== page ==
Dear reader, life is too short for crap books.
Thursday, March 12, 2009
Crimes of the Centuries: True Crime: An American Anthology
True Crime: An American Anthology, edited by Harold Schechter
Among true crime writers, there are those who pride themselves on their lack of literary flourish and color, and those who sensationalize every gory detail. Some focus on the victims, and others on the perpetrators. Some present a crime story with objective balance, while others are more than willing to serve as judge, jury, and executioner to perpetrator and victim alike.
In True Crime: An American Anthology, literature professor, novelist, and true crime writer Harold Schechter plucks examples from all of these types, and creates a loosely chronological record of American true crime writing over the past 350 years, from Puritan leaders William Bradford and Cotton Mather, to recent pieces from James Ellroy and Ann Rule. The anthology also includes selections from a number of figures you'd never consider to be true crime writers: Abraham Lincoln, Benjamin Franklin, Calvin Trillin, and Zora Neale Hurston.
Some of the cases are still well-known today, some have faded from recent memory, and others were obscure and ignored, even in their time. Hurston's piece, "The Trial of Ruby McCollum," about an African-American woman accused of murdering her white lover, a prominent, married physician, with whom she'd had a child, is one of the collection's high points. Hurston focuses on how the black and white communities gradually come to the same consensus about how justice ought to be served (though for very different reasons), and on the show trial that's more about placating the community than uncovering the truth.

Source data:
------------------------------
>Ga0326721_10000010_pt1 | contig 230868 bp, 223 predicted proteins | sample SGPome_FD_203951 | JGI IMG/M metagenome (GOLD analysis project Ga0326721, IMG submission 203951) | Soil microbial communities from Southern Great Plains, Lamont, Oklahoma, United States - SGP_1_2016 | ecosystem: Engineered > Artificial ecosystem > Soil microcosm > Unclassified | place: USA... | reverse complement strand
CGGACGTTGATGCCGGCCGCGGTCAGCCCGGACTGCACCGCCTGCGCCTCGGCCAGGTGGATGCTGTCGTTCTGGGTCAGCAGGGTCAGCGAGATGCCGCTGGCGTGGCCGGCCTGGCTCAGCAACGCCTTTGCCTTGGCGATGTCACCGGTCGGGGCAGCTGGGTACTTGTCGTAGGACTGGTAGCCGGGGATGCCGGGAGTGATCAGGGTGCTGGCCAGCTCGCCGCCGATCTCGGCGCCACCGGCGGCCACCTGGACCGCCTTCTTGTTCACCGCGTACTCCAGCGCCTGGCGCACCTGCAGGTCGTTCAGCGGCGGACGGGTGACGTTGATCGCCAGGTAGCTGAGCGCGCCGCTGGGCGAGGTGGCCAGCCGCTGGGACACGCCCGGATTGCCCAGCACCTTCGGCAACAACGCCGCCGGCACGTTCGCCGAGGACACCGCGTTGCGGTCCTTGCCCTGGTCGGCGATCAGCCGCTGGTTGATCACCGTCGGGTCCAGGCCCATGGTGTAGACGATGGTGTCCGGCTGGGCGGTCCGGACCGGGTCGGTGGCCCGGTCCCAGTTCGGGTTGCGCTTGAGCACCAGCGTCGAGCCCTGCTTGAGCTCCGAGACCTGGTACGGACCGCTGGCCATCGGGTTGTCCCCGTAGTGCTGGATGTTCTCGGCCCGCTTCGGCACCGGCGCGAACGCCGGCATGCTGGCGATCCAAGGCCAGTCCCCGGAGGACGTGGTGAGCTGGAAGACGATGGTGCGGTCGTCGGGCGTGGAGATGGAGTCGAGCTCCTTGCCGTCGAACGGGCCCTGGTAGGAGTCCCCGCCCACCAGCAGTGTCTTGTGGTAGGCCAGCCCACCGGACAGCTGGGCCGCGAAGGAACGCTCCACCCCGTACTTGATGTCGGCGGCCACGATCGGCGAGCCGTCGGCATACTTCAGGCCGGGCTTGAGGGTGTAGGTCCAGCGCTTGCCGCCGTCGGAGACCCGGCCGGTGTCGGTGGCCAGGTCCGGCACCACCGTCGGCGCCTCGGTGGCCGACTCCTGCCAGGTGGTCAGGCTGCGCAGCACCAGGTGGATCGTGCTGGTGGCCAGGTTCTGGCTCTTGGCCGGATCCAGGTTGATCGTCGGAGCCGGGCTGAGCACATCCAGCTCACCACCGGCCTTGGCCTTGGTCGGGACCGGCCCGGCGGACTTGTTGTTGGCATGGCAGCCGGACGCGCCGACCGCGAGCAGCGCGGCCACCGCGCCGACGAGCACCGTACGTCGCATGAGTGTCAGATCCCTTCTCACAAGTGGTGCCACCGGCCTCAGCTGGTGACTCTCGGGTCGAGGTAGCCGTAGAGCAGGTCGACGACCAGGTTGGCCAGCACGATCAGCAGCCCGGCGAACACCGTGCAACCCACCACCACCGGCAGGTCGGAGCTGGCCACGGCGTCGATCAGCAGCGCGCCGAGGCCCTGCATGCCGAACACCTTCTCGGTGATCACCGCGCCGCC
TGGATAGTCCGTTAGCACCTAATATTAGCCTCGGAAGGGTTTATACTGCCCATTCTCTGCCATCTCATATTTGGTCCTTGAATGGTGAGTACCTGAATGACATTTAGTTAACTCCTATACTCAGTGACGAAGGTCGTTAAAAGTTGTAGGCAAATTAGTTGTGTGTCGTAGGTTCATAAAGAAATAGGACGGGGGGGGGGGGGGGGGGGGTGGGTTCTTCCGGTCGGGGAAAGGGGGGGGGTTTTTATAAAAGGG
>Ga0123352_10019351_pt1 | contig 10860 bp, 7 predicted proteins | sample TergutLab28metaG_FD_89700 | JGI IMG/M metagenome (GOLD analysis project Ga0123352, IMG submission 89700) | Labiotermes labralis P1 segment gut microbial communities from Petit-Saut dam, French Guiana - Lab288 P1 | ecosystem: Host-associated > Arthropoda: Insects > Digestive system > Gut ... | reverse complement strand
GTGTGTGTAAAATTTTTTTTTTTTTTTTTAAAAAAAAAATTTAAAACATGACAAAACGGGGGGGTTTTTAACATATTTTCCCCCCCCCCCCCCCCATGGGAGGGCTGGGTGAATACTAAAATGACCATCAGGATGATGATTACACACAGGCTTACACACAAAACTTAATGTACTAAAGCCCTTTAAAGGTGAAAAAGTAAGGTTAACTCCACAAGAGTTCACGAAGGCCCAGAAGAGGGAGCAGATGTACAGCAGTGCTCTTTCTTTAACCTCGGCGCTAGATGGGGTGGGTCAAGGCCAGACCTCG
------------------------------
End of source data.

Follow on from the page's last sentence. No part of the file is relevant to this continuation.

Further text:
Meyer Berger won a Pulitzer for "Veteran Kills 12 in Mad Rampage on Camden Street," an account of the shooting spree carried out by a psychologically unhinged man named Howard Unruh against people he believed had "talked about him." The piece is masterfully written, and Berger's minute-by-minute account of the massacre is chilling, especially given some of its similarities to murders committed by Michael McLendon in Alabama this week.
Another excellent piece is John Bartlow Martin's "Butcher's Dozen," about the police investigation of the Cleveland "torso murders," where the murderer was never caught, and most of his victims never identified. Martin, later an ambassador and a speechwriter for Adlai Stevenson and John F. Kennedy, focuses on police efforts to infiltrate the most poverty-stricken parts of Depression era Cleveland - shantytowns, hobo camps, and clapboard rooming houses - both to find the killer, and to protect the city's most vulnerable residents from becoming victims themselves.
Schechter collects an exceptional range of pieces in this anthology, and some very good, thoughtful, complex writing at that.